The two leading causes of untreatable blindness in the developed world are retinitis pigmentosa (RP) and end-stage macular degeneration (AMD). While the etiology of the diseases varies, they share a common outcome, the degeneration of photoreceptors, the light sensing cells of the retina. One approach to restoring visual function is to stimulate the remaining retinal circuitry using a retinal prosthetic that encodes the visual information into electrical signals. The challenge is to design such a system that interfaces with the diseased retina and provides a high resolution representation of the visual environment. This project brings together a unique combination of engineers, neurobiologists, and ophthalmologists to complete the development and evaluation of a high-resolution retinal prosthetic system designed specifically to achieve functional levels of vision. In this system the processed images of the visual scene are projected by pulsed infrared light onto a subretinally placed microphotodiode array. Photovoltaic pixels in the array convert pulsed light into biphasic pulses of electric current that directly stimulate retinal neurons. This Optoelectronic Retinal Prosthetic System offers several novel and advantageous features: hundreds or thousands of pixels in the implant can be activated simultaneously and independently, simplified surgical procedure, user-adjustable image processing, high resolution stimulation, a natural link between eye movements and image perception, a 3- dimensional implant structure that facilitates close proximity of neurons with stimulating electrodes, and modular design of the implant that allows for expansion of the stimulated field. Such a versatile system could be used to address the divergent needs of RP and AMD patients. Most of the system components have been developed and some aspects tested. Prototype photodiode arrays show long-term biocompatibility, and provide retinal stimulation upon illumination with IR flash. This proposal represents the final two stages of system development in rat and cat models of RP, prior to clinical trials. The proposed experiments will assess: stimulation efficacy and safety limits, long term biocompatibility, and limits of spatial resolution with flat and 3-dimensional implants in electrophysiological and behavioral experiments.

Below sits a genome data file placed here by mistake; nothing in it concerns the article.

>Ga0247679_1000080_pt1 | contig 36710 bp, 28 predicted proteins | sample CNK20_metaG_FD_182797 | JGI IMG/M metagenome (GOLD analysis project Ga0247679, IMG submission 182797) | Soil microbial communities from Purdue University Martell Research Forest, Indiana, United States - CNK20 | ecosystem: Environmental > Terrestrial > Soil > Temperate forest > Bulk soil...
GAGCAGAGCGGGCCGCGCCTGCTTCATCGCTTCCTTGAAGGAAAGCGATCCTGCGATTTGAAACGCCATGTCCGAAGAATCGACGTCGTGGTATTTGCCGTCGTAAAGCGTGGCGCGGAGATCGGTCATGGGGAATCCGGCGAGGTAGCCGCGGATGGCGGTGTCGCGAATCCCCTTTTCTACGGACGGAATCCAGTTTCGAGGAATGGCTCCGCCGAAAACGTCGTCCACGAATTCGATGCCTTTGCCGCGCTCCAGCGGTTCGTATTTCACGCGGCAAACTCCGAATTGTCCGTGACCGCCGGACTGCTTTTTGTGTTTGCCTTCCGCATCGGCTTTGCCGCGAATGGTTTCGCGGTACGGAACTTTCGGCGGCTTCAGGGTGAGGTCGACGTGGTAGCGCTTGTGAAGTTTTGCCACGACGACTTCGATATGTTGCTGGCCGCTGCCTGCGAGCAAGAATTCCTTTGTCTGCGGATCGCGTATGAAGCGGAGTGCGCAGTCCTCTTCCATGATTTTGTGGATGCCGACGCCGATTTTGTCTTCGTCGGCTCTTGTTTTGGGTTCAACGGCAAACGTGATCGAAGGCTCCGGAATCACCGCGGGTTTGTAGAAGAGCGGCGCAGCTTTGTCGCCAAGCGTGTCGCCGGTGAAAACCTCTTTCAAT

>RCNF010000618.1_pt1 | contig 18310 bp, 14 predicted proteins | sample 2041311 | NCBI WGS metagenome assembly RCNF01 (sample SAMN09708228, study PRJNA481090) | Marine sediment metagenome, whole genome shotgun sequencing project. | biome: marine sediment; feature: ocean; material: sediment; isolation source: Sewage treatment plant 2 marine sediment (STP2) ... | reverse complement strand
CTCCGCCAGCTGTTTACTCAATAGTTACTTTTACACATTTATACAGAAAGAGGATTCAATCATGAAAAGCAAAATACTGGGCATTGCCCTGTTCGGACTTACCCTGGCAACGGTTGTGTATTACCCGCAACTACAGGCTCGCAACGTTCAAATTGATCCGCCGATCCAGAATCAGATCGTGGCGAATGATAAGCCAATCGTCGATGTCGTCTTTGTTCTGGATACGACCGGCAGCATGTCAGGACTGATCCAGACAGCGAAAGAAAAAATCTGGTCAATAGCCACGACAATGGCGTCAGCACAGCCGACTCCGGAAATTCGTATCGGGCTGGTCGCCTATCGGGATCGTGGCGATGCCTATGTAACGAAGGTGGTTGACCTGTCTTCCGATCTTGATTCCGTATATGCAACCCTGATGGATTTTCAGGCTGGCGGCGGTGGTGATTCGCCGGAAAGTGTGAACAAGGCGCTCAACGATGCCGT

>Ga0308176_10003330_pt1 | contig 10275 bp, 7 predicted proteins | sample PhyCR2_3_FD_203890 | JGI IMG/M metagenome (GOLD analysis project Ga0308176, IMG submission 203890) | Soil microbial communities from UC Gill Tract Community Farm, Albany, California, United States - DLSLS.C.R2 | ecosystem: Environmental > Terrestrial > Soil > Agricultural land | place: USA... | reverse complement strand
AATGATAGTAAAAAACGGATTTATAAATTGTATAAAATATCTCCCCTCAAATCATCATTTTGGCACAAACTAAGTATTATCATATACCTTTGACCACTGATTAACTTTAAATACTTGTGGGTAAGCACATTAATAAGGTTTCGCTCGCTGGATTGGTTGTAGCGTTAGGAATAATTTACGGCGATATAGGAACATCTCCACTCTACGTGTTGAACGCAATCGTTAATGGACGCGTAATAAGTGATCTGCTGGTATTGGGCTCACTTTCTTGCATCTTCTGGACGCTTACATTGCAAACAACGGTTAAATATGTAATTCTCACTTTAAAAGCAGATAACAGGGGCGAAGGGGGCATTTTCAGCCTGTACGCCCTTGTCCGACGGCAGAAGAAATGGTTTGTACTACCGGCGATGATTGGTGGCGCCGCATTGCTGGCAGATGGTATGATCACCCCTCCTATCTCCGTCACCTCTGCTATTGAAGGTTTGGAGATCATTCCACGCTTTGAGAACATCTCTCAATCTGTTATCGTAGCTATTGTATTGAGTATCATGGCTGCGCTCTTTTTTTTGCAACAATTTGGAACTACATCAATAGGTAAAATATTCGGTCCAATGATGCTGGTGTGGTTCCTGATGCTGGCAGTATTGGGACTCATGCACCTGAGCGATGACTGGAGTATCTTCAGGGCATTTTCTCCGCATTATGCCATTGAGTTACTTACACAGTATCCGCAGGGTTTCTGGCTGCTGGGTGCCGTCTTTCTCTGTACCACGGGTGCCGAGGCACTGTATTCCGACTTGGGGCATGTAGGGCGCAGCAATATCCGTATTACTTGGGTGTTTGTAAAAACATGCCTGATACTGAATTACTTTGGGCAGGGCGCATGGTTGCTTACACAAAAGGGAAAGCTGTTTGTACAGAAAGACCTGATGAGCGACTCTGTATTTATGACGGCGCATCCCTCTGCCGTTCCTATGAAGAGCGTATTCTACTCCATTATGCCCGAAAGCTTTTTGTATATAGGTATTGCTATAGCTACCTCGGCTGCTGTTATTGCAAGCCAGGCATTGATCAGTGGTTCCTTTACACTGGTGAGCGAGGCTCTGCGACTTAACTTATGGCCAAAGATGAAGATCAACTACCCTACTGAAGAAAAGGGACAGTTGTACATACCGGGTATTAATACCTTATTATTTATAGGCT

The two leading causes of untreatable blindness in the developed world are retinitis pigmentosa (RP) and end-stage age-related macular degeneration (AMD). Both diseases result in the loss of photoreceptors, while most of the signal processing neurons in the retina are preserved. We propose to restore sight of the blind by delivering visual information to the remaining cells in the neural retina using high resolution electrical stimulation by a photovoltaic subretinal prosthesis. This optoelectronic system represents an innovative and versatile design that addresses the divergent needs of patients with both RP and AMD.
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|Mandel, Yossi; Goetz, Georges; Lavinsky, Daniel et al. (2013) Cortical responses elicited by photovoltaic subretinal prostheses exhibit similarities to visually evoked potentials. Nat Commun 4:1980|
|Ross, Jason W; Fernandez de Castro, Juan P; Zhao, Jianguo et al. (2012) Generation of an inbred miniature pig model of retinitis pigmentosa. Invest Ophthalmol Vis Sci 53:501-7|
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